Ever since I found out that London would host the 2012 Olympic games, I knew I wanted to qualify for the Olympics. The only problem, which sport?
As a child, my parents told me to give a go to all the extra-curricular activities I possibly could. The story of my brother going around the world as part of a school choir inspired me to see what skills I was good at. Let’s just say I quickly found out my talents were not singing.
The car journey home from the first day at my new school in Truro, I was reading a list of activities I could do at school. The usual sports came out, like rugby, football and badminton for example. Then I read fencing off this list. As a 10-year-old I had no idea what this was. My mum explained simply enough that it was sword fighting. There aren’t many 10-year olds that doesn’t sound exciting to. So, I signed up!
I started off in the beginner group with several kids from the year below me. This didn’t sit well with me, I wanted to be with all my friends, who were part of the intermediate/advanced group. I worked hard in the beginner group to be able to join my friends. Then to my surprise when I moved up to their group, I could beat some of them who had been fencing for a year or two.
I think this is when my bug for fencing started. From that day, I asked my mum to sign me up to the Truro Fencing Club and then a few months after joining, I decided to go to my first competition. As a naïve 10-year-old, I did alright for myself, finishing 2nd at my first ever sabre fencing competition. I was absolutely chuffed.
For the next year I kept finishing 2nd, and whilst I was happy with that result after my first ever competition, after a year of losing in the final I wasn’t so happy. Eventually after a long summer of training and summer camps I won my first ever competition. Already I had exceeded my own expectations of what I thought I could ever achieve, unfortunately, winning this competition made me want to win more and more. I wasn’t happy with just one measly win. This is what has kick started a 12-year fencing career, with me travelling all corners of the world and surprisingly doing quite well at the same time.
At 12 I became the U14 British champion. At 13 I won my first international competition, an U15 event in France. Then 3 years later at 16 I won my first ever U17 international competition, again in France, as well as winning the national championships in my age group each year.
Fencing was going brilliantly for me until this point. Aged 16 and feeling on top of the world winning the first U17 international event of the season. After a short break over Christmas, fencing suddenly started going terribly, I wasn’t myself for a while, with no obvious reason why. We decided to visit the doctor to try and understand my lack of energy, feeling dehydrated and frequent toilet visits. Well, it turns out life decided to throw me a curveball and I was diagnosed with type 1 diabetes.
Obviously, this took some getting used to. A complete lifestyle change was introduced to me, as well as having to learn how to carb count and manage my blood glucose. The next 2 years were slightly rocky for me in terms of my fencing results. Luckily with lots of hard work, and the determination to not let diabetes rule my life, my results picked up again and I managed to secure bronze at two of the top U20 international events, and finishing my U20 career with a quarter-final finish at the U20 World championships.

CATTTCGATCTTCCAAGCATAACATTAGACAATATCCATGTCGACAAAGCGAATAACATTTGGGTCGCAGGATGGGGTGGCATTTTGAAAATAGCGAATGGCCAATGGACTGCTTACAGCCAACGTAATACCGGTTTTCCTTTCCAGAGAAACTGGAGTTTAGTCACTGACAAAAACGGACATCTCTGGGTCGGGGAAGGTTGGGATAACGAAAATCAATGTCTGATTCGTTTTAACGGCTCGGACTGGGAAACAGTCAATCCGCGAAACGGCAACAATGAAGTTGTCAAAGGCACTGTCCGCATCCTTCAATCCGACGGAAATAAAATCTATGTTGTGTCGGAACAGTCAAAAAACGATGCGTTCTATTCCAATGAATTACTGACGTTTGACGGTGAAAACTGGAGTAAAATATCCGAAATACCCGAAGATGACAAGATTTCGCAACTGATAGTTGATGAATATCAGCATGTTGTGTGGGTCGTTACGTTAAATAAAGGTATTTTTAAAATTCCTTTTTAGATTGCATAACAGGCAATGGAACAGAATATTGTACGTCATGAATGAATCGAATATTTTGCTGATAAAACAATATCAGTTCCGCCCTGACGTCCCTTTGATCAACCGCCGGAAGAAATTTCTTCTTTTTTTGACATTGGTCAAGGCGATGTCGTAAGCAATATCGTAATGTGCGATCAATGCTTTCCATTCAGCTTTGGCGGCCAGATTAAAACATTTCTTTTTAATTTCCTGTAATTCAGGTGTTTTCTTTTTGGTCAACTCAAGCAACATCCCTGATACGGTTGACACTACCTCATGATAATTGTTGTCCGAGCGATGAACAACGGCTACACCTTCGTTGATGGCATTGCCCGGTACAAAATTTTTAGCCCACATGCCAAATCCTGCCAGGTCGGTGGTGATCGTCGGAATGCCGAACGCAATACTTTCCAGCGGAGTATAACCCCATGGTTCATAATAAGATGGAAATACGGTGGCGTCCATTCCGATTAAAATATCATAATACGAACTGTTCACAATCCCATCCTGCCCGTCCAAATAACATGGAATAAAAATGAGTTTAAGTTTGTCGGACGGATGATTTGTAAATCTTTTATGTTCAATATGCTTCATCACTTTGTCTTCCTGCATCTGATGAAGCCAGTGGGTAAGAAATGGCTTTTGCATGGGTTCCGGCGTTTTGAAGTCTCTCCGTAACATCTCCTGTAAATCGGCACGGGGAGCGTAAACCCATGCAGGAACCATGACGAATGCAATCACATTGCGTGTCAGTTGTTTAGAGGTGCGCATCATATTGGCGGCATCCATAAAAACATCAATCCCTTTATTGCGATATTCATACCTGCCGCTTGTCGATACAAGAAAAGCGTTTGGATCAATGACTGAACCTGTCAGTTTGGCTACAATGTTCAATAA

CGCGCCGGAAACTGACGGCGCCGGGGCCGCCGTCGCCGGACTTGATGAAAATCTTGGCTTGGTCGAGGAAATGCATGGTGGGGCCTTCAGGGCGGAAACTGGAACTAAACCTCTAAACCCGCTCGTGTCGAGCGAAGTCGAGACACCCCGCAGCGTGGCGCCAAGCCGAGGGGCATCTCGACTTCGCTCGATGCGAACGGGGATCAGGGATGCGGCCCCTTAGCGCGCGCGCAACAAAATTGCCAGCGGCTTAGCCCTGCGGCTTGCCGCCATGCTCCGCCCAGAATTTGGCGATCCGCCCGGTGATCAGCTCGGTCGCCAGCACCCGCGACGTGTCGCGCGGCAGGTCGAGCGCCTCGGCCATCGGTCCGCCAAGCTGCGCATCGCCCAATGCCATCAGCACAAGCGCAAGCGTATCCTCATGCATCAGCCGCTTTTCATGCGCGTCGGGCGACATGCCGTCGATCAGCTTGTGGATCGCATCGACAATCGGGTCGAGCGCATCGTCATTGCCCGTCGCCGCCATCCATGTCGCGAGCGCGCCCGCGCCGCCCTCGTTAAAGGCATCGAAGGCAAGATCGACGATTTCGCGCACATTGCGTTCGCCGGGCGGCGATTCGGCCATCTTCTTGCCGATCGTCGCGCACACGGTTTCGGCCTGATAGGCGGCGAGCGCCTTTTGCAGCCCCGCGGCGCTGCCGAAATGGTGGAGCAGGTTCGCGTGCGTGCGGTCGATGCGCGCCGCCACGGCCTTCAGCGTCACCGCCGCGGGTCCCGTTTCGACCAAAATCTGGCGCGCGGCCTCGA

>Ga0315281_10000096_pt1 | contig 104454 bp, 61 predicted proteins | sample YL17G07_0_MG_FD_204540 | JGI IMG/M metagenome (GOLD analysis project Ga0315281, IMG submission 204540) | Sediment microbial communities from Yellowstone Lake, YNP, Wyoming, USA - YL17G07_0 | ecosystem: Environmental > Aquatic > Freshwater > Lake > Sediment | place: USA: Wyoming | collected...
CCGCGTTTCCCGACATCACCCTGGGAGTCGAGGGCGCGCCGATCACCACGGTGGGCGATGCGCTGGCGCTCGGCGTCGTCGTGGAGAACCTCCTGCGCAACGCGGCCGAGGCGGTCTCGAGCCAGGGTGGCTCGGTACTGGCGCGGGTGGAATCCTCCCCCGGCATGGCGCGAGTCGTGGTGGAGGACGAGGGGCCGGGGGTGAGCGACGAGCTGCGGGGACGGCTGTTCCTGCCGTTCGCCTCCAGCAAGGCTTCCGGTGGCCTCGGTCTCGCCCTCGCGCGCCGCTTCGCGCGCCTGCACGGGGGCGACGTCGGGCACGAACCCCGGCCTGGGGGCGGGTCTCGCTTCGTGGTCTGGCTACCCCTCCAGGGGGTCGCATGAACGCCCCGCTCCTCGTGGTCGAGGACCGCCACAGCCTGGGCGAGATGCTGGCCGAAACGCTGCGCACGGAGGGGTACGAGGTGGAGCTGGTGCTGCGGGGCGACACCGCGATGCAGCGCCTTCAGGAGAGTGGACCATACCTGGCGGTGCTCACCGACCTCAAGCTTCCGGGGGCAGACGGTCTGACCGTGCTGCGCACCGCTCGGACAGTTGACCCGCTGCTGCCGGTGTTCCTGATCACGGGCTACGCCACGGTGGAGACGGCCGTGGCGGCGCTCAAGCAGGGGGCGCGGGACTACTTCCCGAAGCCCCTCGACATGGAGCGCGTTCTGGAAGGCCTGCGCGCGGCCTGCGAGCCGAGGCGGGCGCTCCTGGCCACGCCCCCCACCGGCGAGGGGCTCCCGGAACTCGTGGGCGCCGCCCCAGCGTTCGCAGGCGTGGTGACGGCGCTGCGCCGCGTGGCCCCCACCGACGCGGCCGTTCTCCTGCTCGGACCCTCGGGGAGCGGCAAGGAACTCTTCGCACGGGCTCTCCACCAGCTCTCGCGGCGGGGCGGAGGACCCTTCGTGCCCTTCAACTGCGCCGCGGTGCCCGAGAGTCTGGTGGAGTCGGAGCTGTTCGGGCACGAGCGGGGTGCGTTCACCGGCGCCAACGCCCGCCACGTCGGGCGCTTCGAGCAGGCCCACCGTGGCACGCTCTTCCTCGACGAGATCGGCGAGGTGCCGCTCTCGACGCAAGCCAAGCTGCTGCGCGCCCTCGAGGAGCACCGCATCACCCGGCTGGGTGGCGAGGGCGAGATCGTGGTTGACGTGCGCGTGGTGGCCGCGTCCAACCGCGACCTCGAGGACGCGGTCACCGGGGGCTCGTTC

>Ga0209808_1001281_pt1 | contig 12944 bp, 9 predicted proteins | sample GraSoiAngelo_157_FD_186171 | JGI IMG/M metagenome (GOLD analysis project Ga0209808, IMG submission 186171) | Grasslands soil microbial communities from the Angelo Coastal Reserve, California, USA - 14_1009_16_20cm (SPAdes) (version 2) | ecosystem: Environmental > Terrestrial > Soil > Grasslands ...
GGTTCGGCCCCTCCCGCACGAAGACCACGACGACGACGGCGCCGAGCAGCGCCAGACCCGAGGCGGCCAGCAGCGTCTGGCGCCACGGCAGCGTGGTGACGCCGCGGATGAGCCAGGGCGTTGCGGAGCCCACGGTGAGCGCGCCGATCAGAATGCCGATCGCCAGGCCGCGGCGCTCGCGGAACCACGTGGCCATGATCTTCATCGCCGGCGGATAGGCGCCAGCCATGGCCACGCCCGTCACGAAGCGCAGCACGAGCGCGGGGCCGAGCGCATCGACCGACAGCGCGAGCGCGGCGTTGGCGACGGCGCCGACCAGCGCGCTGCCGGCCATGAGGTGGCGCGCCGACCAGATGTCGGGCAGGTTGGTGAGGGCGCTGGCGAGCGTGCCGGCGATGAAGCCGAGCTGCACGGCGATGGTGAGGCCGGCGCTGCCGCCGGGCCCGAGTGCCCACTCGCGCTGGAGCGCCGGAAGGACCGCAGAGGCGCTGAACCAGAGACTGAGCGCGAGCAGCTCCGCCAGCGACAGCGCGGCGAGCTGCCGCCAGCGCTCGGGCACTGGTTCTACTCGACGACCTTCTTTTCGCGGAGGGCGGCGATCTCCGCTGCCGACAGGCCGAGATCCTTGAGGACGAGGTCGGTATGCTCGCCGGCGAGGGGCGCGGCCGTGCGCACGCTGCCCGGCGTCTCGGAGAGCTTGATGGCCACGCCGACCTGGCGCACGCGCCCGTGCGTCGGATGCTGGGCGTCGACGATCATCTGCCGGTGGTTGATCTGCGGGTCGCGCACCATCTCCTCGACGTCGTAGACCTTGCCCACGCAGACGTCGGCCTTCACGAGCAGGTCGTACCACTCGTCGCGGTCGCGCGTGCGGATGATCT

Being at King’s has really helped my development as an athlete with their personalised strength and conditioning programme. – Will Deary
I started studying at King’s after UK Sport cut fencing’s funding for the 2020 Olympic cycle. During my full-time training, I kept myself busy between training sessions by teaching myself how to program. Much to my Dad’s disbelief as he had been trying to teach me for many years, with no interest from me. I thought it was the most logical decision to start studying computer science.
Being at King’s has really helped my development as an athlete with their personalised strength and conditioning programme. It helped me feel fresh even after a 3-day weekend of competing, allowing me to jump straight back into training. Along with the academic flexibility King’s offered me, allowing me to miss lectures and postpone exams, this really gave me the best balance of being able to be a student-athlete.
During my time at King’s I won Gold at BUCS, Gold at the Fencing Commonwealth Games, Senior British Champion and most recently 27th at the Senior World Championships. Without King’s and the King’s Performance program, I’m sure these results wouldn’t have been possible.
The next 9 months include me trying to do everything I can to give me the best chance at qualifying for the 2020 Tokyo Olympics. For me to do this I decided to take a year out of university to focus solely on fencing. I made the choice to go and train in Germany with the German national team as I believe this will give me the best chance to train hard and prepare for the Olympic games.
I would like to wholeheartedly thank the team at King’s who have really helped me become the fencer I am today. Without everyone at King’s I wouldn’t be in the fortunate position I am in now where I can focus on qualifying for the Olympics. Thank you very much!